Barry against Pursuing $34 Million Misspent: Medicaid Can Be Recovered, Aide Insists

By Morris, Vincent S. | The Washington Times (Washington, DC), January 24, 1997 | Go to article overview
Save to active project

Barry against Pursuing $34 Million Misspent: Medicaid Can Be Recovered, Aide Insists


Morris, Vincent S., The Washington Times (Washington, DC)


Mayor Marion Barry says the District should not attempt to recover $34 million in misspent Medicaid dollars, even though the city is millions of dollars in debt.

Mr. Barry said the city would not be able to get any taxpayer money back from First Health Services Corp. in Richmond because states with similar disputes involving First Health tried and failed to recover lost money.

"Others have tried, and didn't get nowhere," said Mr. Barry during an interview yesterday. "To go back and do all of this wouldn't be worth the money."

But D.C. Inspector General Angela L. Avant, who was hired by Mr. Barry, disagrees with him.

"It doesn't make any sense to me not to go after First Health. They have clearly not lived up to their end of the deal," she said yesterday.

Miss Avant, who recently finished a six-month investigation of First Health and its exclusive contract with the city, released an audit this week that concludes the city should seek $34.7 million in overpayments made to the company between 1993 and 1996, The Washington Times reported yesterday.

The overpayments, she said, are the result of an apparently simple mistake: The computer used by First Health failed to make changes in the system when people became ineligible for the Medicaid program. When the city learned of the problem last year, 20,000 people were dropped from the rolls, and the computer problem has since been corrected.

First Health, which has had a contract with the District since 1980, operates a computer system that tracks, processes and adjudicates Medicaid claims.

Several D.C. Council members said the city should aggressively pursue legal action against First Health, because other states have successfully sued the company.

"I would want the city to aggressively pursue trying to recover the money," said council member Jack Evans, Ward 2 Democrat. "I'm trying to give the mayor the benefit of the doubt on this, but I don't understand him."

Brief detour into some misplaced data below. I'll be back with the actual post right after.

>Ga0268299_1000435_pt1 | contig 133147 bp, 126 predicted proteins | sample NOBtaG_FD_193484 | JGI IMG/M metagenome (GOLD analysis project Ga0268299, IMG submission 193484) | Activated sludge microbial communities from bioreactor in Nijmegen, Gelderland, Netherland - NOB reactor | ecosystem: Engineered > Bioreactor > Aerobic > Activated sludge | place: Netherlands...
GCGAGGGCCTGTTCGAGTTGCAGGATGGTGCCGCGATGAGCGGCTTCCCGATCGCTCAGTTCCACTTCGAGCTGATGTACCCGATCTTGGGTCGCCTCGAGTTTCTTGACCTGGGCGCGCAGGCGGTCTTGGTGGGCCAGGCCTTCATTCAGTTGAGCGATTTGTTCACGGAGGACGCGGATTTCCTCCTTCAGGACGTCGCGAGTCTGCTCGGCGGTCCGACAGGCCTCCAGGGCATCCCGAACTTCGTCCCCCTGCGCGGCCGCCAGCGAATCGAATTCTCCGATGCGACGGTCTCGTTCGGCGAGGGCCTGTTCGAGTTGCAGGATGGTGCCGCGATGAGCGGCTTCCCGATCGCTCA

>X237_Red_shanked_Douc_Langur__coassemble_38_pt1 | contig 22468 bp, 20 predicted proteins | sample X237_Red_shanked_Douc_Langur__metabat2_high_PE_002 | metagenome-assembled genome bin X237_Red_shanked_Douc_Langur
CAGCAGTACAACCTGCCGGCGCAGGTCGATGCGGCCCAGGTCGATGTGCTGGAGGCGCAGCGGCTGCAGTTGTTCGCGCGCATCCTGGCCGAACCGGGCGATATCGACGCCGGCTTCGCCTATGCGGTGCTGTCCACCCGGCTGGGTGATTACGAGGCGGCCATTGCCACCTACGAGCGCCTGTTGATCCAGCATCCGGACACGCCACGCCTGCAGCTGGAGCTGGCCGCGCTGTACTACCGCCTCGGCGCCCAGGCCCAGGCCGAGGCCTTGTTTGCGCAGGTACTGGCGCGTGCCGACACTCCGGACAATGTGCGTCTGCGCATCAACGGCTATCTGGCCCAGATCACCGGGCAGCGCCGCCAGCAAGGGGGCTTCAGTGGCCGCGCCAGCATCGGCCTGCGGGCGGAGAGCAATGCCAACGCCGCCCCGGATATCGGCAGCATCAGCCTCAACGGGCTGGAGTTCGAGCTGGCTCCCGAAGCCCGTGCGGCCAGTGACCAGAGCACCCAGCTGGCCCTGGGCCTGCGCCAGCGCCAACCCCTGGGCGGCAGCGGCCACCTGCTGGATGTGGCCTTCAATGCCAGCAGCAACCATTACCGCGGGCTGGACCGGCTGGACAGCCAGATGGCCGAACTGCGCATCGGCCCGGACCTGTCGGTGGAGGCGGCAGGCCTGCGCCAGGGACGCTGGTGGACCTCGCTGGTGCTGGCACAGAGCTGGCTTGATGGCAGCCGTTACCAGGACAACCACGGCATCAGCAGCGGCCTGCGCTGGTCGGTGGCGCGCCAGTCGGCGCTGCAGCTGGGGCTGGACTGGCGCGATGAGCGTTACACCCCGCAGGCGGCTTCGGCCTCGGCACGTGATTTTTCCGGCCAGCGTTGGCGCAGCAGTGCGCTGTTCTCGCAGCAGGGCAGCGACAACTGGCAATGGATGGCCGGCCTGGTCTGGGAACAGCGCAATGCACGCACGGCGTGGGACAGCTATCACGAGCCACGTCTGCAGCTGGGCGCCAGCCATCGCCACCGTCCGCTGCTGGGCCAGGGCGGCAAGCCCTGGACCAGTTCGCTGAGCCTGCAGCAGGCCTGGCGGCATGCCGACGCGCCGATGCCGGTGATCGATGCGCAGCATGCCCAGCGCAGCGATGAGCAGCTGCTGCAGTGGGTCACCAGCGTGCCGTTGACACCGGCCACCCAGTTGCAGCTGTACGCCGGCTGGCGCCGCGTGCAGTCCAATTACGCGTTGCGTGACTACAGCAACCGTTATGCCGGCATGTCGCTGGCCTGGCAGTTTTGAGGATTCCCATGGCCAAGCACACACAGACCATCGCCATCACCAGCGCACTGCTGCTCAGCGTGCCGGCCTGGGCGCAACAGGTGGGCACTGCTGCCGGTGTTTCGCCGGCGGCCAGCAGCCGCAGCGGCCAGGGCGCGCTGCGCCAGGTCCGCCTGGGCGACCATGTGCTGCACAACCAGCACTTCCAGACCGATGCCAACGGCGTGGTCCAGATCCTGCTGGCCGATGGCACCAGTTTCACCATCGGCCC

Council member Charlene Drew Jarvis, Ward 4 Democrat and acting council chairman, was more blunt: "Of course we should go after that money.

The rest of this article is only available to active members of Questia

Sign up now for a free, 1-day trial and receive full access to:

  • Questia's entire collection
  • Automatic bibliography creation
  • More helpful research tools like notes, citations, and highlights
  • Ad-free environment

Already a member? Log in now.

Notes for this article

Add a new note
If you are trying to select text to create highlights or citations, remember that you must now click or tap on the first word, and then click or tap on the last word.
Loading One moment ...
Project items
Notes
Cite this article

Cited article

Style
Citations are available only to our active members.
Sign up now to cite pages or passages in MLA, APA and Chicago citation styles.

Cited article

Barry against Pursuing $34 Million Misspent: Medicaid Can Be Recovered, Aide Insists
Settings

Settings

Typeface
Text size Smaller Larger
Search within

Search within this article

Look up

Look up a word

  • Dictionary
  • Thesaurus
Please submit a word or phrase above.
Print this page

Print this page

Why can't I print more than one page at a time?

While we understand printed pages are helpful to our users, this limitation is necessary to help protect our publishers' copyrighted material and prevent its unlawful distribution. We are sorry for any inconvenience.
Full screen

matching results for page

Cited passage

Style
Citations are available only to our active members.
Sign up now to cite pages or passages in MLA, APA and Chicago citation styles.

Cited passage

Welcome to the new Questia Reader

The Questia Reader has been updated to provide you with an even better online reading experience.  It is now 100% Responsive, which means you can read our books and articles on any sized device you wish.  All of your favorite tools like notes, highlights, and citations are still here, but the way you select text has been updated to be easier to use, especially on touchscreen devices.  Here's how:

1. Click or tap the first word you want to select.
2. Click or tap the last word you want to select.

OK, got it!

Thanks for trying Questia!

Please continue trying out our research tools, but please note, full functionality is available only to our active members.

Your work will be lost once you leave this Web page.

For full access in an ad-free environment, sign up now for a FREE, 1-day trial.

Already a member? Log in now.

Are you sure you want to delete this highlight?